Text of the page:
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Expert Rev Hematol. 2018 Sep;11(9):727-736. doi: 10.1080/17474086.2018.1502081. Epub 2018 Aug 1.

Impact and management of iron deficiency and iron deficiency anemia in women's health.

Author information

1
a Department of Obstetrics and Gynecology, Faculty of Medicine , American University of Beirut , Beirut , Lebanon.
2
b Department of Obstetrics and Gynecology , College of Physicians and Surgeons, Columbia University , New York , NY , USA.
3
c Department of Obstetrics and Gynaecology , Royal Free Hospital , London , UK.
4
d Perinatal and Gynecology Center , Seefeld Zurich/Clinic Hirslanden , Zurich , Switzerland.
5
e Obstetric Research-Feto Maternal Hematology Unit , University Hospital Zurich , Zurich , Switzerland.
6
f School of Women's and Children's Health , University of New South Wales, Royal Hospital for Women, Randwick , Sydney , Australia.
7
g Department of Internal Medicine , American University of Beirut Medical Center , Beirut , Lebanon.

Abstract

Iron deficiency and iron deficiency anemia are highly prevalent among women throughout their lives. Some females are particularly vulnerable to iron deficiency/iron deficiency anemia, including those with heavy menstrual bleeding (HMB) and pregnant/postpartum women. Despite the high prevalence of iron deficiency/iron deficiency anemia in women, the condition is still underdiagnosed and therefore undertreated, with serious clinical consequences. Areas covered: The following review examines the impact of iron deficiency and iron deficiency anemia on clinical outcomes and quality of life in women from adolescence to post-menopause, paying particular attention to guidelines and current recommendations for diagnostic tests and management. Expert commentary: There are numerous adverse health consequences of an iron-deficient state, affecting all aspects of the physical and emotional health and well-being of women. Guidelines must be developed to help clinicians better identify and treat women at risk of iron deficiency or iron deficiency anemia, particularly those with HMB, or who are pregnant or postpartum. Replacement therapy with oral or intravenous iron preparations is the mainstay of treatment for iron deficiency/iron deficiency anemia, with red blood cell transfusion reserved for emergency situations. Each iron therapy type is associated with benefits and limitations which impact their use.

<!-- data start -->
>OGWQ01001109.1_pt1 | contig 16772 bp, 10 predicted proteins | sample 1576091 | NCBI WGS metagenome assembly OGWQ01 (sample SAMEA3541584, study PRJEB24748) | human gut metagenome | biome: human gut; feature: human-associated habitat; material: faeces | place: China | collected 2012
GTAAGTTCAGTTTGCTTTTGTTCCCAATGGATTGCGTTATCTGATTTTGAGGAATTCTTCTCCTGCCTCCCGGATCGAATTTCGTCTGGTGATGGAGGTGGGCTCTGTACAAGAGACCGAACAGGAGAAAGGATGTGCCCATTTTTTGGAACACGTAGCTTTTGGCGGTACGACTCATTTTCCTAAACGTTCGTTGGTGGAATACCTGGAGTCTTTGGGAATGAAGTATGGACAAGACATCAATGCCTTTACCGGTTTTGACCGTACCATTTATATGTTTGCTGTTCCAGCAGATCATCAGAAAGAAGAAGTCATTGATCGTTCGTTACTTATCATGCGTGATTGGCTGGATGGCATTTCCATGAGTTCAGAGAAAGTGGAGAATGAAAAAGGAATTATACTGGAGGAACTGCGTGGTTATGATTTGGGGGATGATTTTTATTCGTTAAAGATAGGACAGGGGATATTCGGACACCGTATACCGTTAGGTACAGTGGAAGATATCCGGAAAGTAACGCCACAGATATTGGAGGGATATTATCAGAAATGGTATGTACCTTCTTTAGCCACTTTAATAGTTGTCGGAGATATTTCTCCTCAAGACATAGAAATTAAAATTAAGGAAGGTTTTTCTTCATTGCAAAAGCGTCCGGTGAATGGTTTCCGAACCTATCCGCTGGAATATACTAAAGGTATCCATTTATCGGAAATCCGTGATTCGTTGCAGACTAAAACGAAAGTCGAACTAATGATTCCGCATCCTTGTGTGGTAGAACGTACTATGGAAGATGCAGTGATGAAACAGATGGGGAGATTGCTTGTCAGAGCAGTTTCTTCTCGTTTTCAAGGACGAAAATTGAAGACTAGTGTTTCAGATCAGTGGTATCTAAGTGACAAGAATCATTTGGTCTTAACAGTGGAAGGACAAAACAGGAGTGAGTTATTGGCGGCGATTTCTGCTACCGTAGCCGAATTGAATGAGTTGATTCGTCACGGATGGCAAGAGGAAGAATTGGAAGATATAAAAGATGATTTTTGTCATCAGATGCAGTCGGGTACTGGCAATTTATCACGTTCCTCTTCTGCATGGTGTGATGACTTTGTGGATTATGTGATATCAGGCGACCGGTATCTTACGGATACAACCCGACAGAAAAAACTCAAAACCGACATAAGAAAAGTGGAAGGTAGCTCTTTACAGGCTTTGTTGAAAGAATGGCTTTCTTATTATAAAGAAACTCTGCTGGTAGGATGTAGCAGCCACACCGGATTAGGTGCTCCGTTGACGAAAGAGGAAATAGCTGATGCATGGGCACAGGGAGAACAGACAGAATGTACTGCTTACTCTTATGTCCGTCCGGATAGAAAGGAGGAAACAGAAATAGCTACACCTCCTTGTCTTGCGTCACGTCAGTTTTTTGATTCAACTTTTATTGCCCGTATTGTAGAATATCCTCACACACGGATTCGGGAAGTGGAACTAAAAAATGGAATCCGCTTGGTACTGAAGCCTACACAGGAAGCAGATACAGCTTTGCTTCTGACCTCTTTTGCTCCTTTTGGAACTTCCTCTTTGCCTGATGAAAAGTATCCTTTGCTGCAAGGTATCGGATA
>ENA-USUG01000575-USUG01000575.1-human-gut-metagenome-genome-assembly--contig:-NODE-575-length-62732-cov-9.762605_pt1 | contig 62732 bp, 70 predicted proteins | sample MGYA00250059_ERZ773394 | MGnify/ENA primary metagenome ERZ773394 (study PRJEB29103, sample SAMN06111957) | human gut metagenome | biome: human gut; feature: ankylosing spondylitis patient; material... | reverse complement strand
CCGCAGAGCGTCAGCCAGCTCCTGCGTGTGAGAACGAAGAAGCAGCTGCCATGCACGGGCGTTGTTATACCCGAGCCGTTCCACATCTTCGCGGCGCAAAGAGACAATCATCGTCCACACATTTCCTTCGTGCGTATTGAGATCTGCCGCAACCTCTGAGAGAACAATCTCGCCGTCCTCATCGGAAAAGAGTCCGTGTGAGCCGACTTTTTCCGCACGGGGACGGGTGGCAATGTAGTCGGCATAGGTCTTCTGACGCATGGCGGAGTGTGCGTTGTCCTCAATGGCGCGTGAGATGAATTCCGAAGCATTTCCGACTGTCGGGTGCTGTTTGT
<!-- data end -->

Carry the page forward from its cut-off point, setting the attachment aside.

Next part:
KEYWORDS:

Heavy menstrual bleeding; intravenous iron treatment; iron deficiency; iron deficiency anemia; oral iron treatment; postpartum; pregnancy

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